Olkaria Geothermal Spa

Bob Koigi

A unique natural spa in Kenya that uses water vapor as a source of therapy.

In the middle of huge billows of steam and lingering whiffs of sulfur in one of Kenya’s electricity generation stations—about 100 kilometers (90 miles) from the capital, Nairobi—lies a treasure trove; the largest natural spa in Africa drawing visitors from every corner of the world.
Olkaria Geothermal Spa
is located in the town of Naivasha, in the Great Rift Valley. The area is synonymous with wildlife but is also home to the Kengen Company, which generates the country’s electricity. Brine, a solution of sodium chloride (salt) and water found naturally underground is tapped by the company to turn the turbines that generate electricity. The brine is condensed and injected back into the ground. Steam lines direct it to the spa, which has three cascading pools that ensure that hot steam leaving the ground at 350 degrees Celsius (662 degrees Fahrenheit) is cooled before reaching the final pool. The first reservoir, which receives the hot brine, is the cooling pool with the brine now at approximately 100 degrees Celsius (212 Fahrenheit), and no one is allowed to swim there. This water then overflows to the second pool whose temperature ranges between 50 and 75 degree Celsius 122 (167 Fahrenheit). The pool is more of a Jacuzzi than a swimming pool allowing guests just to sit and savor the moment.

Olkaria Geothermal Spa.

All the pools are surrounded by terraces to ensure people are not in danger of drowning. The third pool is the largest at 230 feet long, 131 feet wide and 5 feet deep with a shallow children’s swimming pool on the edge and temperature ranging from 25 to 30 degrees Celsius (77 and 86 degrees Fahrenheit). The entire spa can accommodate up to 400 people at a time. For the visitors who are not interested in taking a full dip but still want to have an encounter with the milky hot water, there are stairs strategically located where they can just drop their legs or choose the level of immersion. Even a 20 minutes encounter with the enchantingly steamy water is enough to experience health benefits, researchers argue. The pool is made entirely of concrete since ceramic tiles cannot withstand the corrosion from the minerals in the brine.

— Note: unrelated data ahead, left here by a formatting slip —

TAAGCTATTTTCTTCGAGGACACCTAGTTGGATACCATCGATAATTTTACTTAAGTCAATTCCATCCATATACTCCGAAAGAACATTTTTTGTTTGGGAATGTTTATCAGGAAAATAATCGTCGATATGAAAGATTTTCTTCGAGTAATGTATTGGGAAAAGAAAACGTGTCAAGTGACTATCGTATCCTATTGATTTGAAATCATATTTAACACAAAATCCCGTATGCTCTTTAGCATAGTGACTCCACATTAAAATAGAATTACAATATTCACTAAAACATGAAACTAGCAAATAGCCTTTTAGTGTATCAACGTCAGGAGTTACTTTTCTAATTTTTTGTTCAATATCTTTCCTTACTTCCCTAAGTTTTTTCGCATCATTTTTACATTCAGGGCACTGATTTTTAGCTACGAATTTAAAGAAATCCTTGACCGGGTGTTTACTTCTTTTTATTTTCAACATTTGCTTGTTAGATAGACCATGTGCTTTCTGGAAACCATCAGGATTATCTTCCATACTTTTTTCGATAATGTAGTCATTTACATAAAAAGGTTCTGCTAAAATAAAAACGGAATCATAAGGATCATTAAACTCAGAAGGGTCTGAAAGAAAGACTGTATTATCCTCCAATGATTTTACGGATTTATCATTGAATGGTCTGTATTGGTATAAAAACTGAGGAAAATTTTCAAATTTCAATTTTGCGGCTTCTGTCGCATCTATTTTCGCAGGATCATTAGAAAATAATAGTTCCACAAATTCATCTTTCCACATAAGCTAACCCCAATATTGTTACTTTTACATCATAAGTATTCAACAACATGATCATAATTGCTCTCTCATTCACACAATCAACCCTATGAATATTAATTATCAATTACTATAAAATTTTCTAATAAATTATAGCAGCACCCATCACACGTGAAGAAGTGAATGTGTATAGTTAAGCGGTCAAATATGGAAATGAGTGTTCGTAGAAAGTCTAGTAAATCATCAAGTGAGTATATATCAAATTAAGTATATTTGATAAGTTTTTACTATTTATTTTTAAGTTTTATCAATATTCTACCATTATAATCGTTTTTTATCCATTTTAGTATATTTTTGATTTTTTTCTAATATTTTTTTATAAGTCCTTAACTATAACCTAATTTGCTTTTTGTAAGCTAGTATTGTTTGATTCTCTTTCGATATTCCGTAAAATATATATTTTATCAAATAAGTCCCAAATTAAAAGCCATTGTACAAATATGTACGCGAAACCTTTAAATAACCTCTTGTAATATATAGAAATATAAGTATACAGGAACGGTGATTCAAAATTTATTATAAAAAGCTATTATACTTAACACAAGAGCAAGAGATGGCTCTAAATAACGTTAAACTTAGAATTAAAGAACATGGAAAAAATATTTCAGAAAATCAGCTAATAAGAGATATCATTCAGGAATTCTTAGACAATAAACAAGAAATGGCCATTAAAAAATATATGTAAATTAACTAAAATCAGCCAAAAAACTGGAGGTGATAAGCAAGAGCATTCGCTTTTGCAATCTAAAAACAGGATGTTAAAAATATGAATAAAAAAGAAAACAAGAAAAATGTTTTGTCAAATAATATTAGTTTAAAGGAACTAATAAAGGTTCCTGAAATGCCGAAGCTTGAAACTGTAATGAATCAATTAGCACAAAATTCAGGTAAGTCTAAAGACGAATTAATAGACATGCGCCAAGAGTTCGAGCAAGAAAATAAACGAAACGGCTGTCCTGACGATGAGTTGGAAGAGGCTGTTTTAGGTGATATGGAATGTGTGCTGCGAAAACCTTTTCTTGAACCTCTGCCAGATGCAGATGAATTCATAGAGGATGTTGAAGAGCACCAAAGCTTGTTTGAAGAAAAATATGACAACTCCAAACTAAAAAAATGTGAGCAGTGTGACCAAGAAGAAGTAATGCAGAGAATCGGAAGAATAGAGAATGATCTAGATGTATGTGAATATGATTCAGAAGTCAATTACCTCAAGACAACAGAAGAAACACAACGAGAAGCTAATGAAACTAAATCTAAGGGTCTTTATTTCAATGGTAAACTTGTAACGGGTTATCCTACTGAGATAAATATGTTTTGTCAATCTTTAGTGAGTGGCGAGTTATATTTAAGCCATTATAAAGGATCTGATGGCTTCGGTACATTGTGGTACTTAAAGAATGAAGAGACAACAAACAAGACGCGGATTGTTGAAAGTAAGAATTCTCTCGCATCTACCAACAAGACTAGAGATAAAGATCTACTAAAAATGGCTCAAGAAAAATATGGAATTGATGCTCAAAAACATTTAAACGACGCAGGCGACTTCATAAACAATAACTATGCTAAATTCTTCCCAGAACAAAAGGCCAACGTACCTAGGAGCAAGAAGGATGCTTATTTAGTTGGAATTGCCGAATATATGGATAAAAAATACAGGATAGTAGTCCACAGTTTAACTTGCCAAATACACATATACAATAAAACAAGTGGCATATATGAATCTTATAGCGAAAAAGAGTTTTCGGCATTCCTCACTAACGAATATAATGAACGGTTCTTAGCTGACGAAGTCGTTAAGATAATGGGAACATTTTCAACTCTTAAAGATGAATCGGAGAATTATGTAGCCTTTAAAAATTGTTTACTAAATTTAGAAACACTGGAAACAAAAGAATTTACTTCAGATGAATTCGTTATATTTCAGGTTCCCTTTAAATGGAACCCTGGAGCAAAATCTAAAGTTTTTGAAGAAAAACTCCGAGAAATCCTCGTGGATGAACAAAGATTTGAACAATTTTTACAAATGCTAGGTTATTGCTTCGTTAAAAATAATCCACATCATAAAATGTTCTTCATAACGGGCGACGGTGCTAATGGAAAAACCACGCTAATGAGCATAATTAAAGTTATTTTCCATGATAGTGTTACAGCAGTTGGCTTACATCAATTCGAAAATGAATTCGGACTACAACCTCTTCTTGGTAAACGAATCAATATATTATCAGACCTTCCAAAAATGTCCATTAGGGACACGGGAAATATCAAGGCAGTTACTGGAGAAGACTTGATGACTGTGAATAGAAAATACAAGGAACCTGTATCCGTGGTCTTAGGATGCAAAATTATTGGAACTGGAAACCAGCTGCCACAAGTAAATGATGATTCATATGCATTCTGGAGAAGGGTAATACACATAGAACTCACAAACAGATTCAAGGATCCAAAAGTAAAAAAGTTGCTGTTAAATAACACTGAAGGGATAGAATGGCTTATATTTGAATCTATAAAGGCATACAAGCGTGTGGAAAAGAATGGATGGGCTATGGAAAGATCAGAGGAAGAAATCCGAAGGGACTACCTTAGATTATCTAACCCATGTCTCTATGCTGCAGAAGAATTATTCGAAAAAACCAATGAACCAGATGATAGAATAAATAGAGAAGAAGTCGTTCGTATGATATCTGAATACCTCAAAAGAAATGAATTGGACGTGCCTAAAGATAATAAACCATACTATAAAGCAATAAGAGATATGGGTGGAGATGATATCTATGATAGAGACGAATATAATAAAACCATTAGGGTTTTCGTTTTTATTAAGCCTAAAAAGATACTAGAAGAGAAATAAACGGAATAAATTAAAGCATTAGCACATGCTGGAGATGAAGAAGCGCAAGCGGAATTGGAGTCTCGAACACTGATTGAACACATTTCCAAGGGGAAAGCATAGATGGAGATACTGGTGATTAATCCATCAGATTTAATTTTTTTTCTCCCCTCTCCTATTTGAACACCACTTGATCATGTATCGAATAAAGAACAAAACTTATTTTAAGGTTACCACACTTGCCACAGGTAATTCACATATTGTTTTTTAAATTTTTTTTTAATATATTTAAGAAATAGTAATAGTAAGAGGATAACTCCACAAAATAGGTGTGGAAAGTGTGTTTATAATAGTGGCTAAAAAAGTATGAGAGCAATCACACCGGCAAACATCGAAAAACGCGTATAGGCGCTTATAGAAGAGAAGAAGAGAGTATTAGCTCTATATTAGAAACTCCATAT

The spa is home to the Kengen Electric Company.

All the pools are surrounded by terraces to ensure people are not in danger of drowning.

Brine contains two natural minerals, Sulphur and Silica, which researchers say have therapeutic and health benefits, such as muscle relaxation for arthritis patients, improvement of blood circulation and treating skin conditions such as acne and eczema. These are some of the reasons why tourists are flocking to this corner of Kenya from as far as South America, Europe, and the Middle East to get a taste of this unique spa now in its third year of operation.

The spa is also equipped with fully furnished changing rooms, a state of the art restaurant with local and international cuisine, a conference room and sun loungers. It is a stone throw away from world class hotels, and cottages overlooking the breathtaking 
Lake Naivasha voted one of UNESCO’s World Heritage Sites for hosting impressive flocks of pink flamingos.

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